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Cardinal courier (Rochester, N.Y.) 2002-current, April 23, 2002, Image 10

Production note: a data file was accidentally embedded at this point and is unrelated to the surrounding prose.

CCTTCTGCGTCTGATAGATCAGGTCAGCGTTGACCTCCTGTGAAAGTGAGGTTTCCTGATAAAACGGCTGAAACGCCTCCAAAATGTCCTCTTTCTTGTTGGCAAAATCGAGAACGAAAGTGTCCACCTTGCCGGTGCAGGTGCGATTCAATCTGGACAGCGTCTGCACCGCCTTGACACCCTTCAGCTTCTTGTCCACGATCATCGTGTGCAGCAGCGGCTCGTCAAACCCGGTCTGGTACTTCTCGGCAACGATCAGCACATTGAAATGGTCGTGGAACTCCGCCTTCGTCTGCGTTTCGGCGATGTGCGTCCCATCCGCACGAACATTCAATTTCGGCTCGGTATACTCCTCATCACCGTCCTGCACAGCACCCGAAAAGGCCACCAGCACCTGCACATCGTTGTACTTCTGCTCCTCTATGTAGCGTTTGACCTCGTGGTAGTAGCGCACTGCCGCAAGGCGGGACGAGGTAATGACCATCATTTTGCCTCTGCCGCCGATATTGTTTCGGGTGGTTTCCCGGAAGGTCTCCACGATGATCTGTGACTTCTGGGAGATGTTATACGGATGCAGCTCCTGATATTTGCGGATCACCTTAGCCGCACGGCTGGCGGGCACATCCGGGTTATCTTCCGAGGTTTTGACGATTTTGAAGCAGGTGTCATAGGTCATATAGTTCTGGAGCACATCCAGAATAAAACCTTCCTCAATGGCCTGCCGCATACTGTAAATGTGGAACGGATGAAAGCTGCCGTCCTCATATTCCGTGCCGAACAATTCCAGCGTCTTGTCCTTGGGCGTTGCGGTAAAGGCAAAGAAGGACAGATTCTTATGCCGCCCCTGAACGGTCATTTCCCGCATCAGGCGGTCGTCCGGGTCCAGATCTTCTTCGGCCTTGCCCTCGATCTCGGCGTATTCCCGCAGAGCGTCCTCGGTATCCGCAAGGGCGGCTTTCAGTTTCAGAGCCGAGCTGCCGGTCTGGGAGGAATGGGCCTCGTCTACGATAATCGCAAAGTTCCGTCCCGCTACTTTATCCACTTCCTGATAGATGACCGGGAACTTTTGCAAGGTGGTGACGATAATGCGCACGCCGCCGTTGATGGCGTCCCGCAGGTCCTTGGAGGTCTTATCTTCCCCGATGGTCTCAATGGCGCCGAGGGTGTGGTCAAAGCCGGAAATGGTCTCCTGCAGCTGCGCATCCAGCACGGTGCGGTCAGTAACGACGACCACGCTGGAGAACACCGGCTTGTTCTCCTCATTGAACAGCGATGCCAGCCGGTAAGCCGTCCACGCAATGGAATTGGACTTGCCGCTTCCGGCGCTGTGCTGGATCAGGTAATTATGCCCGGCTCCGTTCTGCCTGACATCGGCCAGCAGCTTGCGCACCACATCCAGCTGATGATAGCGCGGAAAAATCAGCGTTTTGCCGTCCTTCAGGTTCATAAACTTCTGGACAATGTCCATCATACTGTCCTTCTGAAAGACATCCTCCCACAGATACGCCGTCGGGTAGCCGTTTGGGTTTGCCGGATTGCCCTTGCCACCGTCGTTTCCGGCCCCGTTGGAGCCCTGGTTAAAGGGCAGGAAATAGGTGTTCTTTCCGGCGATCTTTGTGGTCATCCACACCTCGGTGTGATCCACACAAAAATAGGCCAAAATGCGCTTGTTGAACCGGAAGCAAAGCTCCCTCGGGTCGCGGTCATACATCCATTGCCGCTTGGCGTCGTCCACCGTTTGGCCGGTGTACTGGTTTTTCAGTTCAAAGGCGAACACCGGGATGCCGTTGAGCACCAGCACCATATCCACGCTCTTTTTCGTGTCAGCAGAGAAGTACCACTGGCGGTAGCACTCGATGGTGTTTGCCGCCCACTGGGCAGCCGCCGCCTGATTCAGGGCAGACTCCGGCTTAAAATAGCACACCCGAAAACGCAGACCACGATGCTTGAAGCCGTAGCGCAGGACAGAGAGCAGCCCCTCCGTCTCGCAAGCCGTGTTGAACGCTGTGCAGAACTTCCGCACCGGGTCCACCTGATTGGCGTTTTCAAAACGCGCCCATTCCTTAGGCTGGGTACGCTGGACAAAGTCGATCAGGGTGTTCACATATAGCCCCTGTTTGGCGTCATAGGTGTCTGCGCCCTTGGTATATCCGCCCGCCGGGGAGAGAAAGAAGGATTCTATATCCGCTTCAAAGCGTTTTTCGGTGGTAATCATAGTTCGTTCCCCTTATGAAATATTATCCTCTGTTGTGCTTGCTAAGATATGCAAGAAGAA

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Page 10 April 23, 2002 IN FOCUS Cardinal Courier W o o d l a n d s : L o o k i n g B a c k STAFF WRITER JA S O N M ARSH E R A L L Words like “Woodlands Estates,” “Shuttle buses,” and “Off-campus housing” weren’t even in the St. John Fisher College vocabulary last May, Now, one year after an over-crowding problem forced the school toexrpand its walls, students reflect on the year that was. Life in the Woodlands was unique. Students appreciated the apartment space, including a liv­ ing room, kitchen (with dishwash­ er) and closets. But they found themselves in situations they would never have seen on campus - dealing with neighbors - non- Fisher people, families and retirees, wlo weren’t quite sure what to make of the Fisher stu­ dents. “I think that the neighbors thought it was going to be very dif­ ficult living near college students, because of the different type of schedule students have, but it did­ n’t turn out to be that big of a deal,” said Melissa Zeigler, a junior living in the Woodlands. Zeigler added that she thought she had a great relationship with her neighbors even having snow­ ball fights wvith the kids who lived next door, This first year has produced a variety of challenges and lei to some good and bad experiences. “This was my first year as a profes­ sional staff member and this was the school’s first year in the situa­ tion, so the experience has been very interesting,” said MichaeL Puglisi. Puglisi is an area coordinator who lives at the Woodlands. His responsibilities include overseeing: the four resident assistants at the Woodlands and managing the rela­ tionship between the Fisher com­ munity and other residents. The shuttle bus that brought students to and from campus to the Woodlands had its own prob­ lem. No one ever seemed to use it. “I have my own car and 1 don’t like waiting out in the cold for the shuttle,” said Jon Thompson., a. junior. Other students felt the same way about the convenience. “I have my own car and I had an. internship so I had to get to places at different times on my own,” said junior Kate Kearney. Building community was also a challenge for the year at the Wood­ lands. “I think it’d be a lot better if all the college students lived together in a general area,” said junior Jesse Roberts. Some students lived close to one another and had a chance to build their own community, having bar­ becue dinners together and hang­ ing out on the weekends . Resident assistants have tried to build community within the Wood­ lands by encouraging residents to participate in programs like snow tubing and other organized trips and events. Teresa Curinga, a senior and an RA, said, “most of the community- building has been done by the four people in the individual townhous- es.” But past friendships are what strengthened those ties, said Puglisi. “I don’t think there would be much community in the Wood­ lands if there were only transfer students there.” The Office of Residential Life’s idea of having upperclass students live in off-campus housing was a way to transition them to the feel­ ing of the “real world.” The results seem to be successful. “1 don’t know if I ’m more pre­ pared, but I think living over here definitely gave people the opportu­ nity to experience what i t ’d be like to live in an apartment or out on their own, without just throwing them into the situation their first year out of college,\ said Roberts. Zeigler added, “I think it was a great step for us to be off-campus A p a t h y i n f e s t s c a m p u s STAFF WRITER CH R ISTAN VOSBURGH While the Fisher student body has grown over the years, so has the lack of student involvement on campus. Although many activities are offered on campus, the number of students participating is rela­ tively low. Organizations such as Jo Roffs> the yearbook, have had difficulty recruiting people to be on the staff. One staff member, sophomore Kristen B.asillion, claims that there axe only four people working on it. “This is enough, but it would be easier if we had more people on it.” She says that “for the past few years, theix staff has been noth­ ing” Other campus events which were once pjpular, have been fal­ tering in recent years. In the height of the Teddi Dance, more than 400 dancers rallied together to raise upwards of $67,000 to ben­ efit Camp Good Days. In recent years, the numbers have fallen, and dancers have only raised sums in the low $20,000 range. This year, the 20th anniversary, was not as successful as the committee had hoped, rais­ ing only $21,900. “It’s really sad that there isn’t more student involvement because not only does being a member of a club give you some pride in your college, it also teaches you skills that you could never learn in the classroom,” says Junior Vanessa Cardinale, vice president of the Council of Presidents (COP). Although “each year is differ­ ent,” Beth Herberger, director of Student Life, has noticed a lot of apathy on campus this year in par­ ticular. “It is probably a result of Sept. 11,” she says. With the two-week delay for campus organizations to start because of the disaster, it was hard to plan events so “there weren’t many in the fall.\ Herberger believes that because Fisher is a “mixed group” with commuters, workers, athletes, and adults, the student body is “involved a little less in student life.” They have other things to do outside of the school environment. Despite the fact that there were more events this spring than last fall, Jessica Morse, president of the Student Activities Board (SAB), says, “it seems that the same group of people come to the events.” Those who attend the SAB events, for example, are the people \who “consistently go to other organization’s events.” Another possible reason for this lack of involvement is the physical set up of the college without a stu­ dent union. Barry L. Wells, the student life director at Syracuse University, believes that part of the reason Syracuse has captured the interest of its students is that the university atmosphere is con­ ducive for involvement. With a large central quad and the Schlne Student Center, “it is hard not to see different aspects of student life that will interest you,” he says. Besides the lack of a student union, it’s not always easy for Fish­ er students to find out about events. “The biggest thing is that Kevin Aubrey Junior Dave Finch taunts roommate Paul Emborsky during a game of NHL 2K2 in the living room o f their Woodlands townhouse. but still maintain part of the cam­ pus feel. It was nice to be able to come home at the end of the day and just sit in a living room, rather than only having your bedroom to go to.” For some students, though, liv­ ing off-campus and having a mandatory meal plan was a real drawback. “I don’t use all 14 meals and I have my own kitchen,” Thompson said. That issue has been settled. After originally deciding not to offer the Woodlands next year, the college decided to bring i t back as an option for upperclass students. Next year, though, the meal plan will be optional. I think that’s prob­ ably a good idea,” Zeigler said. Sports Studies sees rapid growth Alexis Speck The April 1 7 showing o f “AM,” sponsored by SAB , drew a small crowd. students don’t know where to look,” says Morse. “There are things out there.” Her organization advertises through “flyers, bulletin boards, email, and campus newsletters.” Herberger believes there are many ways to capture students’ attention. They just need to “keep their eyes out for flyers,” she said. They will find something that will spark their interest. Besides that, involvement in student activities helps students build their resumes, she said. “Employers are not just looking at grades, but involvement in the community as well.” Most students say they would be more involved if there were more social activities or such incentives as extra credit. Andre Lewis, a junior, claims that lie would attend more events “if it was something that could get me a job.” While he is already involved in intramural basketball, he is too busy for the other events that the school offers. “There are just no incentives to attend.” The SAB says it is listening and offering more incentives to stu­ dents, with the hopes that “events will be on the rise.” STAFF WRITEE A L E X I S S P E C K As Fisher is growing in size, both in facilities and student popu lation, so are the programs offered In 1998, the Sports Studies pro gram was introduced to the stu dent body, offering two classes Now in 2002, the program has grown to include 10 classes such as: Introduction to Sports, History of Sport, Psychology of Sport and Sport Marketing and Promotions. “I like to think that we are the pioneers in creating new programs that will be offered to students,” said Greg Austin, professor in the sports studies program. Currently there are 60-80 stu­ dents enrolled in the program including both majors and minors. The program has one graduating senior and is anticipating 15 for 2003. According to Austin, fresh­ man and sophomores dominate the program. The department has two staff members, Greg Austin and Michael Gibbons. Austin said that they bring a lot of adjunct teachers to help teach the classes. Following graduation, many sports studies majors wiU go on to work as athletic directors, tourna­ ment directors, ticketing agents, sports team managers and work in marketing departments for sports teams. “With a degree, there is a vast area of job opportunity. Especially with a Liberal arts background, we hope that our students will be pre­ pared to work in many areas,” said Austin, The Sports Studies Department requires its students to complete an internship before graduating. Currently many students work with the Rochester Amerks, Rhi­ nos and led Wings. According to Austin, they are exploring possible internships with the Buffalo Bills and Toronto Maple Leafs. Cur­ rently, 10 to 12 students erne partic­ ipating in internships. This is a competitive field and we want to give our students cut­ ting edge information. The intern­ ship is one of the most important parts of our program,’said Austin. S . S . m a j o r e x p l a i n s a l l Angela Blauvelt is a junior majoring in Sports Studies. Speck: What are your goals for a career in sports? Blauvelt: I plan to graduate in 2003 with a degree in Sports Stud­ ies and then go on to graduate school anywhere in the U.S. Speck: What led you to a career in sports? Blauvelt: Sports have always been a huge part of my life and I find it interesting. I started off as a business major and switched to sports studies my sophomore year. The sports program has an inter­ esting twist. Speck: So far, what has been your most beneficial class? Blauvelt: Sport Law, but it was also the most challenging. So much in the sports world comes back to the law. Speck: How do you think this major is going to help you with your career? Blauvelt: I am currently doing an internship with the athletic department here at Fisher and the hands on experience is very valu­ able. Speck: Would you. recom­ mend this major to other stu­ dents? Blauvelt: If you are interested in sports it is an excellent major. Sports will always be one of the greatest forms of entertainment in our country, so it will always be a growing field. I think the program at Fisher prepares you for that. i 4